Dante’s three-part Divine Comedy, completed shortly before the author’s death in 1321, is an allegory about crime, punishment, and redemption. In The Inferno, Dante and his guide Virgil go through the horrors of the nine circles of Hell, where anguished men and women expiate earthly sins of lust and greed, violence, malice, fraud, and betrayal, in varying degrees of memorable punishment suited to each crime. It is a journey to the depths of evil. Purgatorio and Paradiso allow for the possibility (but not certainty) of redemption after penance, suffering, and atonement. But it is Dante’s Inferno, with its vivid descriptions of sinners and their exquisite punishments, that stays in the mind (for example, the Envious have their eyes sewn shut, the Gluttonous starve).
Shakespeare’s plays are a whole course in criminal law. At the core of Measure for Measure, for example, lies the question: How much should law be used to enforce morality? In the play, a strict law banning nonmarital sex is enforced against an engaged couple. Embedded in the discussion are basic issues of privacy. According to a character in the play, criminal laws need widespread public respect, lest they become ‘‘more mocked than feared,’’ so that ‘‘liberty plucks Justice by the nose’’ (act 1, scene 3). But, as the play demonstrates, wooden enforcement of a bad law does not breed respect. One question in the play, which still nettles lawyers, is whether a criminal statute that has neither been enforced nor obeyed for many years can suddenly be resurrected and applied. Shakespeare’s antifornication law carries a death penalty, so that Measure for Measure also raises the issue of appropriate punishment.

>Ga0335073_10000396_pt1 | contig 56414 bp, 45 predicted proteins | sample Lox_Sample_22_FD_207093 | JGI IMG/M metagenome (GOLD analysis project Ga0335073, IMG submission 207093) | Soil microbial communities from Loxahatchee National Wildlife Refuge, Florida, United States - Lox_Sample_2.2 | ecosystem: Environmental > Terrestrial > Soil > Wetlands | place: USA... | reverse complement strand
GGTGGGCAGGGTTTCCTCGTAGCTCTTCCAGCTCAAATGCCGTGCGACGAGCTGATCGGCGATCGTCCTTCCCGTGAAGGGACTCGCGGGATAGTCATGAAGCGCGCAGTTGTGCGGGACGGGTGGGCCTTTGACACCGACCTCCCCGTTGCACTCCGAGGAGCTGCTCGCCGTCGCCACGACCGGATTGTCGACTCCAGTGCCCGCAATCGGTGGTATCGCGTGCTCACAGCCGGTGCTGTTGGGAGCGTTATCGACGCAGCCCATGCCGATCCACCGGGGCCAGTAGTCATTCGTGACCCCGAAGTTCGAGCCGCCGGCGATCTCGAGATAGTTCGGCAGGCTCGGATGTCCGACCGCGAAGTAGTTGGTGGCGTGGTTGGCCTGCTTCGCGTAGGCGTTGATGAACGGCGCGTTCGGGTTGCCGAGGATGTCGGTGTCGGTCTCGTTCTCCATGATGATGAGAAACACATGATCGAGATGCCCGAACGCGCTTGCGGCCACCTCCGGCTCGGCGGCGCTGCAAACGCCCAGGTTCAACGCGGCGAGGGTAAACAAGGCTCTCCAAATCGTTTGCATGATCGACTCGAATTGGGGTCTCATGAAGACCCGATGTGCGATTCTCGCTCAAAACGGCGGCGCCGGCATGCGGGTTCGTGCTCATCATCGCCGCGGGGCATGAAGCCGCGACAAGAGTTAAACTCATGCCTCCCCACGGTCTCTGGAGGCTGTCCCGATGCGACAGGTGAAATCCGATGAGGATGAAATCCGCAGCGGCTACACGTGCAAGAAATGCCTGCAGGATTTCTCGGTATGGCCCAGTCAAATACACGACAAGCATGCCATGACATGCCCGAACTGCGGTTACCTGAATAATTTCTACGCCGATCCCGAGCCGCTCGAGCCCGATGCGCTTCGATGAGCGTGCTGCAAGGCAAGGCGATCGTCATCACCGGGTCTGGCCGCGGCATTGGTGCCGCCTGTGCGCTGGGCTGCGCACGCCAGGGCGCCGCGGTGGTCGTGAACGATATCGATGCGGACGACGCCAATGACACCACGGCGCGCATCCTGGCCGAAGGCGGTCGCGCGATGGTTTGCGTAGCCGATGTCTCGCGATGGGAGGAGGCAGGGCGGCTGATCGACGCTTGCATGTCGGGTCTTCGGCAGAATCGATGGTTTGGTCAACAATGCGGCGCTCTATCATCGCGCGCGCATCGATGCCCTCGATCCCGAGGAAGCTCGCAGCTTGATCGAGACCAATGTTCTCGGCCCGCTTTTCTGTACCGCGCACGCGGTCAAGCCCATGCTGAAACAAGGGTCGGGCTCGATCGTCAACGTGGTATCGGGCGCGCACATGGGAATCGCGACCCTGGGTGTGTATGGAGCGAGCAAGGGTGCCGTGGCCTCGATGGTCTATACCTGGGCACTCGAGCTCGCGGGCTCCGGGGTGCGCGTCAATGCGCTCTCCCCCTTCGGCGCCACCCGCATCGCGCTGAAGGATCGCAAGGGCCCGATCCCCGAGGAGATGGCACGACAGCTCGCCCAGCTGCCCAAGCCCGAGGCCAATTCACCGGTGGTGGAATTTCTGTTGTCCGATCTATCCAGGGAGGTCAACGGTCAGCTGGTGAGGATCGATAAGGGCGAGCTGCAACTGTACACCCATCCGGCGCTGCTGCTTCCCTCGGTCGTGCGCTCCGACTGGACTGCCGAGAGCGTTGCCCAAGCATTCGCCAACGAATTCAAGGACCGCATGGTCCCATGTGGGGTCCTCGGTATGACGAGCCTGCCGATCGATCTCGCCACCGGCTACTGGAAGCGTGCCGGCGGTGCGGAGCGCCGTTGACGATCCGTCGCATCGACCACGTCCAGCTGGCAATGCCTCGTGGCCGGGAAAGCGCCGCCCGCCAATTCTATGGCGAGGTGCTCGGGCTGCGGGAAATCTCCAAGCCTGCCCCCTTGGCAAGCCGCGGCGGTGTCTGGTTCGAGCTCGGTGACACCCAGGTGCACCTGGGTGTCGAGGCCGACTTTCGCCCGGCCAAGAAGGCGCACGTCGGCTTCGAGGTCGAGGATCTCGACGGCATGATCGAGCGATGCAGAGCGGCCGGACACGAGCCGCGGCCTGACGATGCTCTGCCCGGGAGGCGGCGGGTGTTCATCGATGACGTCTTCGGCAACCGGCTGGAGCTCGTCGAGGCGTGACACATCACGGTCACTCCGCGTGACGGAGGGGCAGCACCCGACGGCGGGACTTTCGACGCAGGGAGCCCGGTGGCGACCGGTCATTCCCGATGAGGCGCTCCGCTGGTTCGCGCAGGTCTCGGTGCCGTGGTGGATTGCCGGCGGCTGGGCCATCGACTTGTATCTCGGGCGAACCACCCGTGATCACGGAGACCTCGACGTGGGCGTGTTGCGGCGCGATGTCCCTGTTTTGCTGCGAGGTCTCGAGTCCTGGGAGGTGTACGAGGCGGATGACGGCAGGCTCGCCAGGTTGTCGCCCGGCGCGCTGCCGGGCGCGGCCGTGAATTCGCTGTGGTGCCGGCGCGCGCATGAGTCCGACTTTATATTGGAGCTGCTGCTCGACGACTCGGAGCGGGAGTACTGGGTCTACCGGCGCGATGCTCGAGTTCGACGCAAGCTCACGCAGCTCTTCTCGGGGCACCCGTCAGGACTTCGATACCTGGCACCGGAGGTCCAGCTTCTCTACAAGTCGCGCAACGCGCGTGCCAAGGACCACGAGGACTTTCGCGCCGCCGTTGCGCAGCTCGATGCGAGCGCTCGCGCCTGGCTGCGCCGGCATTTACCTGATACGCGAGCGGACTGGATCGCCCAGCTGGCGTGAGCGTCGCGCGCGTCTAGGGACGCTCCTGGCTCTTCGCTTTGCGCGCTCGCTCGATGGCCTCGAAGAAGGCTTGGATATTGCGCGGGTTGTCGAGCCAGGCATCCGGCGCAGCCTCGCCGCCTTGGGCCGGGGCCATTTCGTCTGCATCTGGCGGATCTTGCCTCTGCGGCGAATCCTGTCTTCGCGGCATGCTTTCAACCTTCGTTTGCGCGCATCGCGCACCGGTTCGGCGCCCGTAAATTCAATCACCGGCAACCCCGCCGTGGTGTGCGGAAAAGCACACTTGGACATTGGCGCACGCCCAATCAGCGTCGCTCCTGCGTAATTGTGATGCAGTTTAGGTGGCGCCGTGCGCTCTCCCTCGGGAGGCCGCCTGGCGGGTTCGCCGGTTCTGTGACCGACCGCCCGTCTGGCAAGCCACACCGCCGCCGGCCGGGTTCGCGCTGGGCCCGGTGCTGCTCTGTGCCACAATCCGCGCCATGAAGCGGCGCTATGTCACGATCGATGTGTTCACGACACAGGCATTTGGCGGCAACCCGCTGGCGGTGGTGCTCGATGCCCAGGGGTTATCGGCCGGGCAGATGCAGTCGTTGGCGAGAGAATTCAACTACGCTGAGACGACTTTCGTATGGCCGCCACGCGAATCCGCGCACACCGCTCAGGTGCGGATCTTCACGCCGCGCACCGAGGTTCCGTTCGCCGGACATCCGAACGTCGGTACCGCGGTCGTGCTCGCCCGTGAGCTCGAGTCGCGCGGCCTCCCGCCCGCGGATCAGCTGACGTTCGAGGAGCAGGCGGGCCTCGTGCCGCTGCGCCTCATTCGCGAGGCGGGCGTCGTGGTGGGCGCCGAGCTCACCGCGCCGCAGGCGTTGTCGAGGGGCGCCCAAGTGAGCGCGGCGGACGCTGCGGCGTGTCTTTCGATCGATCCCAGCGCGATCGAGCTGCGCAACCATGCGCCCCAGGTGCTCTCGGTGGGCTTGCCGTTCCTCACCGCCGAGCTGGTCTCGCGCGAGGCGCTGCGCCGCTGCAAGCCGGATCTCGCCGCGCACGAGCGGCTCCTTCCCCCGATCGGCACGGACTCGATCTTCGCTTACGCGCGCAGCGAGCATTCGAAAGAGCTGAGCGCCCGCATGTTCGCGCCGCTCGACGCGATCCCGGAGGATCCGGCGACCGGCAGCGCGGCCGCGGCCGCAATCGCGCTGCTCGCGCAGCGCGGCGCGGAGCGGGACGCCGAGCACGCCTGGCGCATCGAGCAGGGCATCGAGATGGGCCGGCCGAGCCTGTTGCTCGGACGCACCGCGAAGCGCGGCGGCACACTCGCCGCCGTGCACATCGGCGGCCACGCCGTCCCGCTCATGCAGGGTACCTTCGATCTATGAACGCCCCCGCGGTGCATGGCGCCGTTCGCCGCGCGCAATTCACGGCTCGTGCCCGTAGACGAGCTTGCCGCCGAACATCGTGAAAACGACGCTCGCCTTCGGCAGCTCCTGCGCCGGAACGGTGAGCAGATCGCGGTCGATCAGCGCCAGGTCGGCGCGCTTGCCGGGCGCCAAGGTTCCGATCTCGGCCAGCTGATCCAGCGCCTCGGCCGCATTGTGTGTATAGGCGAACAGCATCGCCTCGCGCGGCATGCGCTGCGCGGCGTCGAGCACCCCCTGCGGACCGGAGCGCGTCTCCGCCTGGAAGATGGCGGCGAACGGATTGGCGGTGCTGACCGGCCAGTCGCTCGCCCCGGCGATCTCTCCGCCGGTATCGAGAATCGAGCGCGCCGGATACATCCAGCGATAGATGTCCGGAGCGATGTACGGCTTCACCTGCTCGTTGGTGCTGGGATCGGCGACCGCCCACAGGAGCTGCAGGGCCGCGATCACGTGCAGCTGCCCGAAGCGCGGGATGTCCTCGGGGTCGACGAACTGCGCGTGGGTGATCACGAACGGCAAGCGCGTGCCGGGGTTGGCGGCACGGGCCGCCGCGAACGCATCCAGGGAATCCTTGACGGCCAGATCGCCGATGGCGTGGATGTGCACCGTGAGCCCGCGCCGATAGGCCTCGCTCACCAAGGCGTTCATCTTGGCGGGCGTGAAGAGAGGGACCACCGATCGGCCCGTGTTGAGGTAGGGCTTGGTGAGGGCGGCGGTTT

The most basic legal theme in Hamlet explores the struggle for the rule of law. Hamlet depicts the uncertain battle within human nature between the punitive passion for revenge and the more civilized law against individual retaliation. Hamlet’s indecision about whether to kill Claudius for murdering Hamlet’s father, for which Hamlet has been often criticized, can be seen as an effort not to yield to the passion for revenge. It is a step in the evolution of law.
Even the insanity defense is part of Hamlet. Hamlet pleads it when Laertes, unhampered by the hesitancy that so plagues Hamlet, seeks revenge for the death of Polonius, his father. Face to face with Laertes’s wrath, Hamlet claims to be beset ‘‘with sore distraction’’ and ‘‘madness’’ (act 5, sc. 2). But Hamlet also at times feigns his ‘‘antic disposition’’ (act 1, sc. 5).
Richard III, as portrayed by Shakespeare, is almost everyone’s favorite villain. No less hateful is Iago, who schemes and plots to destroy Othello and Desdemona. In King Lear, Edmund spends his life contriving treachery against his family. Macbeth, goaded by his ambitious wife, betrays and murders his king and benefactor. In The Merchant of Venice, Shakespeare shows us how law should be flexible rather than rigid, how hatred could lead a law-abiding man to criminal revenge, how pervasive prejudice could then mar his trial and lead to inappropriate punishments (such as forced religious conversion), and how an eloquent plea for ‘‘the quality of mercy’’ should not be rejected (act 4, sc. 1). Julius Caesar depends on a conspiracy to murder.